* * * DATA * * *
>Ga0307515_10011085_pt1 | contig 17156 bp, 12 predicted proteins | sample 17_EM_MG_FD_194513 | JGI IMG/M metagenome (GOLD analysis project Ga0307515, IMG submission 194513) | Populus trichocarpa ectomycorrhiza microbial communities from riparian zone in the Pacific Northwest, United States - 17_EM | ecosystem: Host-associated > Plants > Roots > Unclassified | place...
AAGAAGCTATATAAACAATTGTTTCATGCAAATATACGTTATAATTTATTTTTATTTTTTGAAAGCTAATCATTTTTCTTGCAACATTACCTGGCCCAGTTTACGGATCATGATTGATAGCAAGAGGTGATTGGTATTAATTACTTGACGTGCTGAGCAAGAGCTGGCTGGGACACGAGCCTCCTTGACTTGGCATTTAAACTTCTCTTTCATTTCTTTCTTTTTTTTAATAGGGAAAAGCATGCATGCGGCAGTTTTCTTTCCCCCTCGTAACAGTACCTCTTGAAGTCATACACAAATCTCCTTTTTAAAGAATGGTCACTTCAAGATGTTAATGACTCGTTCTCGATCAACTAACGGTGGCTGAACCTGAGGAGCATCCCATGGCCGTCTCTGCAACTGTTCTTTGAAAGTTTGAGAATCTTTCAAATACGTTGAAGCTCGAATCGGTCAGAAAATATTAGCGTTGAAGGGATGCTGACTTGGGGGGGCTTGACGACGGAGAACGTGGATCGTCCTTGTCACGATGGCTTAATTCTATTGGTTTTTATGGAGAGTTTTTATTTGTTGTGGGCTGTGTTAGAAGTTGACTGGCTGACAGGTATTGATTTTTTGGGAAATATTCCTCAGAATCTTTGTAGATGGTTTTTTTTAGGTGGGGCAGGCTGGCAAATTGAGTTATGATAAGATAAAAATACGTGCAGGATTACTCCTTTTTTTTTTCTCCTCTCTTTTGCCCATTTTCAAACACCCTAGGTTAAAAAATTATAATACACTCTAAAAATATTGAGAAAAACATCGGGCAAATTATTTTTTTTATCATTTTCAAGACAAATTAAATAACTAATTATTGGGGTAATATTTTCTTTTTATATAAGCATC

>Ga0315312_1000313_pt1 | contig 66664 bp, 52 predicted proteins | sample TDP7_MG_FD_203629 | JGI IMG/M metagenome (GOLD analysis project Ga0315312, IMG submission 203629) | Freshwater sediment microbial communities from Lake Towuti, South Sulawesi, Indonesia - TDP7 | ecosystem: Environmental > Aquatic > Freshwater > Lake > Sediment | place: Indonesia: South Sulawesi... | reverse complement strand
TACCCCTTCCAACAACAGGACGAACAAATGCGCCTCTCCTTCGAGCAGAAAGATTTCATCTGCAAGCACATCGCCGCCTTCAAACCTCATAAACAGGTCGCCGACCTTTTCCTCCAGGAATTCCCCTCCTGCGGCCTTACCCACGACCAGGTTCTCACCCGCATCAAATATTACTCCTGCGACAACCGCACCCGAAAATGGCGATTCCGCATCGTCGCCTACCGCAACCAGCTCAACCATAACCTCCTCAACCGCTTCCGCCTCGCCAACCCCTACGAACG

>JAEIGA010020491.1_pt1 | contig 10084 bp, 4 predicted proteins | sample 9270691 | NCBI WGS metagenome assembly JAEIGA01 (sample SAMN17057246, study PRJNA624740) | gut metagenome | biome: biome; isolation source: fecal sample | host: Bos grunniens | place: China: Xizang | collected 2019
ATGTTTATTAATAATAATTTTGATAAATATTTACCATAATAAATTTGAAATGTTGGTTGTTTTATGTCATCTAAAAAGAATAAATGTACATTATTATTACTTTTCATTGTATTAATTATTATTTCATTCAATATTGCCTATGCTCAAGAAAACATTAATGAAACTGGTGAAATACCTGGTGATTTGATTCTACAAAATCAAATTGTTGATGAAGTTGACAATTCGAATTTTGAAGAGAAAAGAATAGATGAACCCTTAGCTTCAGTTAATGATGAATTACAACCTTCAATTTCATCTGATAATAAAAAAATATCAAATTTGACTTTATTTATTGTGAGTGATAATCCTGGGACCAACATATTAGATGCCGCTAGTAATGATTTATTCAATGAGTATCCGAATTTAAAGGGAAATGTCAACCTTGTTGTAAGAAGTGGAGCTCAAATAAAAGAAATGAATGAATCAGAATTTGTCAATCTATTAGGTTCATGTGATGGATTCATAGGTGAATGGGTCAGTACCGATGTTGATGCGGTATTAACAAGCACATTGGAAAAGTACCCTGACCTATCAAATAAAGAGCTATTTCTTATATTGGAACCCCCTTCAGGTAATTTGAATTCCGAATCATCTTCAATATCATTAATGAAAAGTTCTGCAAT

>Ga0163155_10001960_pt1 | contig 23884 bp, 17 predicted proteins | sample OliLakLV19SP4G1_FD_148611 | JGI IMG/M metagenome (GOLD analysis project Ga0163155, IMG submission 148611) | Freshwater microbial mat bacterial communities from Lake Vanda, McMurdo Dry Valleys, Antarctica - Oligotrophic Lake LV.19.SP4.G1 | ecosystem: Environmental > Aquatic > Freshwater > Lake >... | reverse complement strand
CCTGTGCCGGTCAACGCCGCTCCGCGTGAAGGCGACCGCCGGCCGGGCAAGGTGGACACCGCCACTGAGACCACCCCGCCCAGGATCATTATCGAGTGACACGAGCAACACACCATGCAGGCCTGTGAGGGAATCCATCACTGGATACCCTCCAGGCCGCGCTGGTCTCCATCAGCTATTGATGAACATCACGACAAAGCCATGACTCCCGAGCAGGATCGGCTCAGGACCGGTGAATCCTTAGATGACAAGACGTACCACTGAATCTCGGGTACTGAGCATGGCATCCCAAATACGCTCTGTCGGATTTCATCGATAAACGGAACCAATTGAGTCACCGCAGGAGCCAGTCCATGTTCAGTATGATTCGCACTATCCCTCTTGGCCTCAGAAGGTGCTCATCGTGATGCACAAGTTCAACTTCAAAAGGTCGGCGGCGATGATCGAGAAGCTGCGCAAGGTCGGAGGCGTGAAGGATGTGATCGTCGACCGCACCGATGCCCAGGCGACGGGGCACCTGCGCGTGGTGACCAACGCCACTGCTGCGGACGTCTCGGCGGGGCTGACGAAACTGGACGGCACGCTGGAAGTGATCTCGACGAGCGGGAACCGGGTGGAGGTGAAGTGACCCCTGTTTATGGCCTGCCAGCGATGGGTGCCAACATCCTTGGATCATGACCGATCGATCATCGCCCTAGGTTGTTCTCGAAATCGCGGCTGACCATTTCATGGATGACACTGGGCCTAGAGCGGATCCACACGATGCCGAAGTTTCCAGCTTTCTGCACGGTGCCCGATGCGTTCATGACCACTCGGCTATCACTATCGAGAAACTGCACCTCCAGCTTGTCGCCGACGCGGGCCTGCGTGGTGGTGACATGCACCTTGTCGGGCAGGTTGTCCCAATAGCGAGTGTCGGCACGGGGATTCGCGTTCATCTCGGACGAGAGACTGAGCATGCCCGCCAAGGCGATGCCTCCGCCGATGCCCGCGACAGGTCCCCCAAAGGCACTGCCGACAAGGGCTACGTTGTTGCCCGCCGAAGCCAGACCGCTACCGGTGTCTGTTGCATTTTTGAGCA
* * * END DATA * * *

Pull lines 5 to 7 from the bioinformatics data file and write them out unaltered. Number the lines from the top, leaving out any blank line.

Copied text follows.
>JAEIGA010020491.1_pt1 | contig 10084 bp, 4 predicted proteins | sample 9270691 | NCBI WGS metagenome assembly JAEIGA01 (sample SAMN17057246, study PRJNA624740) | gut metagenome | biome: biome; isolation source: fecal sample | host: Bos grunniens | place: China: Xizang | collected 2019
ATGTTTATTAATAATAATTTTGATAAATATTTACCATAATAAATTTGAAATGTTGGTTGTTTTATGTCATCTAAAAAGAATAAATGTACATTATTATTACTTTTCATTGTATTAATTATTATTTCATTCAATATTGCCTATGCTCAAGAAAACATTAATGAAACTGGTGAAATACCTGGTGATTTGATTCTACAAAATCAAATTGTTGATGAAGTTGACAATTCGAATTTTGAAGAGAAAAGAATAGATGAACCCTTAGCTTCAGTTAATGATGAATTACAACCTTCAATTTCATCTGATAATAAAAAAATATCAAATTTGACTTTATTTATTGTGAGTGATAATCCTGGGACCAACATATTAGATGCCGCTAGTAATGATTTATTCAATGAGTATCCGAATTTAAAGGGAAATGTCAACCTTGTTGTAAGAAGTGGAGCTCAAATAAAAGAAATGAATGAATCAGAATTTGTCAATCTATTAGGTTCATGTGATGGATTCATAGGTGAATGGGTCAGTACCGATGTTGATGCGGTATTAACAAGCACATTGGAAAAGTACCCTGACCTATCAAATAAAGAGCTATTTCTTATATTGGAACCCCCTTCAGGTAATTTGAATTCCGAATCATCTTCAATATCATTAATGAAAAGTTCTGCAAT

>Ga0163155_10001960_pt1 | contig 23884 bp, 17 predicted proteins | sample OliLakLV19SP4G1_FD_148611 | JGI IMG/M metagenome (GOLD analysis project Ga0163155, IMG submission 148611) | Freshwater microbial mat bacterial communities from Lake Vanda, McMurdo Dry Valleys, Antarctica - Oligotrophic Lake LV.19.SP4.G1 | ecosystem: Environmental > Aquatic > Freshwater > Lake >... | reverse complement strand